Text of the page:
Covalent attachment of an Arg-Gly-Asp sequece peptide to derivatizable polyacrylamide surfaces: Support of fibroblast adhesion and long-term growth

Brian K. Brandley, Ronald Lee Schnaar

Research output: Contribution to journalArticle

Abstract

A synthetic nonapeptide (Tyr-Ala-Val-Thr-Gly-Arg-Gly-Asp-Ser), which includes the adhesive Arg-Gly-Asp (RGD) sequence, was covalently immobilized on chemically well-defined polyacrylamide gel surfaces utilizing N-succinimidyl active esters. The amount of peptide immobilized varied linearly with the concentration added to the gels. Immobilization was ∼80% efficient (based on peptide added), resulting in up to 17.5 nmol peptide/cm2 gel surface. Balb/c 3T3 mouse fibroblast cells adhered readily to peptide-derivatized surfaces, even in the absence of serum. Furthermore, surfaces derivatized with 2 nmol peptide/cm2 gel supported long-term fibroblast growth at a rate and to an extent comparable to that on tissue culture plastic. Surfaces derivatized with a control nonapeptide having no RGD sequence were nonsupportive of cell attachment or growth. The immobilization technology used to derivatize the gel surfaces with adhesive nonapeptide can be modified to allow coderivatization with proteins, glycoproteins, glycosides, or other amine-containing compounds to test their effects on long-term cell behaviors.

Original languageEnglish (US)
Pages (from-to)270-278
Number of pages9
JournalAnalytical Biochemistry
Volume172
Issue number1
DOIs
StatePublished - 1988

Fingerprint

Fibroblasts
Adhesion
Peptides
Gels
Growth
tyrosyl-alanyl-valyl-threonyl-glycyl-arginyl-glycyl-aspartyl-serine
Immobilization
Adhesives
Tissue culture
Glycosides
Plastics
Amines
Glycoproteins
Esters
polyacrylamide
Technology
Cells
Serum
Proteins

Keywords

  • cell adhesion
  • cell culture techniques
  • fibronectin
  • immobilized peptides

ASJC Scopus subject areas

  • Biochemistry
  • Biophysics
  • Molecular Biology

Cite this

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abstract = "A synthetic nonapeptide (Tyr-Ala-Val-Thr-Gly-Arg-Gly-Asp-Ser), which includes the adhesive Arg-Gly-Asp (RGD) sequence, was covalently immobilized on chemically well-defined polyacrylamide gel surfaces utilizing N-succinimidyl active esters. The amount of peptide immobilized varied linearly with the concentration added to the gels. Immobilization was ∼80{\%} efficient (based on peptide added), resulting in up to 17.5 nmol peptide/cm2 gel surface. Balb/c 3T3 mouse fibroblast cells adhered readily to peptide-derivatized surfaces, even in the absence of serum. Furthermore, surfaces derivatized with 2 nmol peptide/cm2 gel supported long-term fibroblast growth at a rate and to an extent comparable to that on tissue culture plastic. Surfaces derivatized with a control nonapeptide having no RGD sequence were nonsupportive of cell attachment or growth. The immobilization technology used to derivatize the gel surfaces with adhesive nonapeptide can be modified to allow coderivatization with proteins, glycoproteins, glycosides, or other amine-containing compounds to test their effects on long-term cell behaviors.",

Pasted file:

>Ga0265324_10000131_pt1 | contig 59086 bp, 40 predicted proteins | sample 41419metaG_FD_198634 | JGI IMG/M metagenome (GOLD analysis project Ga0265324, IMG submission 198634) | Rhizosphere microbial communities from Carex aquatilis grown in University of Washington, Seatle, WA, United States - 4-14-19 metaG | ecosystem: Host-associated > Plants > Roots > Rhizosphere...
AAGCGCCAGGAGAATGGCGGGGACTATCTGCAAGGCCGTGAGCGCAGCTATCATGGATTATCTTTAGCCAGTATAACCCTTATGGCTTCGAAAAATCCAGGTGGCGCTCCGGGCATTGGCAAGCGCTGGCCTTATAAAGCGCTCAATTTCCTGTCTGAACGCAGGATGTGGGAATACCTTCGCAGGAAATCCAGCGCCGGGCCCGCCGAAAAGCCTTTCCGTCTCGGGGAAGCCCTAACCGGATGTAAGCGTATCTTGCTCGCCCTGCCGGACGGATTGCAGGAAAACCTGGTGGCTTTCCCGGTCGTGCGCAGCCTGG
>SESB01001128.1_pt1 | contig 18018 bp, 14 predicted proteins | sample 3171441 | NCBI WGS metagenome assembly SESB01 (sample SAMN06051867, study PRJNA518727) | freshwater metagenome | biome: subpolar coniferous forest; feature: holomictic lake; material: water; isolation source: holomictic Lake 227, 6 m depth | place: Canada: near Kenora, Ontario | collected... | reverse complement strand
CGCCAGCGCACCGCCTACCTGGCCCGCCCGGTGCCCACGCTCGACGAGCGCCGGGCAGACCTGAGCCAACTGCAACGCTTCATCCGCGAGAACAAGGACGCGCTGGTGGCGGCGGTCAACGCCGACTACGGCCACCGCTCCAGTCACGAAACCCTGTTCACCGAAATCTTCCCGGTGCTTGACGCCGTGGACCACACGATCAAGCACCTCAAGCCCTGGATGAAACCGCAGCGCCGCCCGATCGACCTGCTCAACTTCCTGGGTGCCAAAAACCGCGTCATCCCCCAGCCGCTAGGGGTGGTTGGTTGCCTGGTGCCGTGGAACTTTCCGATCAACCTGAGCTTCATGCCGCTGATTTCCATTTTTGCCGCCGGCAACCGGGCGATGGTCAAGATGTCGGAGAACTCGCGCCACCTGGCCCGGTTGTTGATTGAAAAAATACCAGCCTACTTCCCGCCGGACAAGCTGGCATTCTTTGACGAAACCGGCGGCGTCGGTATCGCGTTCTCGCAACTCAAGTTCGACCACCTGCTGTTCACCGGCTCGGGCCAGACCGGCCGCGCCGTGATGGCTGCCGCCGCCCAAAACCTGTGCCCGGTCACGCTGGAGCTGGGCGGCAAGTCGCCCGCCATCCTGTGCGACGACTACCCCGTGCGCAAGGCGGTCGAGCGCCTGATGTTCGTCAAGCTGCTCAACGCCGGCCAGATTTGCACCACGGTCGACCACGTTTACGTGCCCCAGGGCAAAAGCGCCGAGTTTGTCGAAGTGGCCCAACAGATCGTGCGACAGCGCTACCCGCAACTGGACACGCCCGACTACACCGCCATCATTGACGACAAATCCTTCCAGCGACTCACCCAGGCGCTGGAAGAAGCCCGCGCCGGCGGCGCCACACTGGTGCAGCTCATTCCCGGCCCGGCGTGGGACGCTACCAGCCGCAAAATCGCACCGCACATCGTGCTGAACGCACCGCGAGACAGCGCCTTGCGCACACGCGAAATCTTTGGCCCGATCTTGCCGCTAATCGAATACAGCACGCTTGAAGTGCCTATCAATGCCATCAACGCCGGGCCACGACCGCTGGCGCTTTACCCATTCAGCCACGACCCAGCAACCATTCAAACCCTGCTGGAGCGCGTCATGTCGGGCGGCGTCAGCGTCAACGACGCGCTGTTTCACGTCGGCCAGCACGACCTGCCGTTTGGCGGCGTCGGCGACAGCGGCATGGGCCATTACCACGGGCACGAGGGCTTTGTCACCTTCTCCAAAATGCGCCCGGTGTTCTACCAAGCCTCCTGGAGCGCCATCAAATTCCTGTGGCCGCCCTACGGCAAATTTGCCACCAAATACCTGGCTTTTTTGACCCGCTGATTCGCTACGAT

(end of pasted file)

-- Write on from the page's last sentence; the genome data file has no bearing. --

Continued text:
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N2 - A synthetic nonapeptide (Tyr-Ala-Val-Thr-Gly-Arg-Gly-Asp-Ser), which includes the adhesive Arg-Gly-Asp (RGD) sequence, was covalently immobilized on chemically well-defined polyacrylamide gel surfaces utilizing N-succinimidyl active esters. The amount of peptide immobilized varied linearly with the concentration added to the gels. Immobilization was ∼80% efficient (based on peptide added), resulting in up to 17.5 nmol peptide/cm2 gel surface. Balb/c 3T3 mouse fibroblast cells adhered readily to peptide-derivatized surfaces, even in the absence of serum. Furthermore, surfaces derivatized with 2 nmol peptide/cm2 gel supported long-term fibroblast growth at a rate and to an extent comparable to that on tissue culture plastic. Surfaces derivatized with a control nonapeptide having no RGD sequence were nonsupportive of cell attachment or growth. The immobilization technology used to derivatize the gel surfaces with adhesive nonapeptide can be modified to allow coderivatization with proteins, glycoproteins, glycosides, or other amine-containing compounds to test their effects on long-term cell behaviors.

AB - A synthetic nonapeptide (Tyr-Ala-Val-Thr-Gly-Arg-Gly-Asp-Ser), which includes the adhesive Arg-Gly-Asp (RGD) sequence, was covalently immobilized on chemically well-defined polyacrylamide gel surfaces utilizing N-succinimidyl active esters. The amount of peptide immobilized varied linearly with the concentration added to the gels. Immobilization was ∼80% efficient (based on peptide added), resulting in up to 17.5 nmol peptide/cm2 gel surface. Balb/c 3T3 mouse fibroblast cells adhered readily to peptide-derivatized surfaces, even in the absence of serum. Furthermore, surfaces derivatized with 2 nmol peptide/cm2 gel supported long-term fibroblast growth at a rate and to an extent comparable to that on tissue culture plastic. Surfaces derivatized with a control nonapeptide having no RGD sequence were nonsupportive of cell attachment or growth. The immobilization technology used to derivatize the gel surfaces with adhesive nonapeptide can be modified to allow coderivatization with proteins, glycoproteins, glycosides, or other amine-containing compounds to test their effects on long-term cell behaviors.

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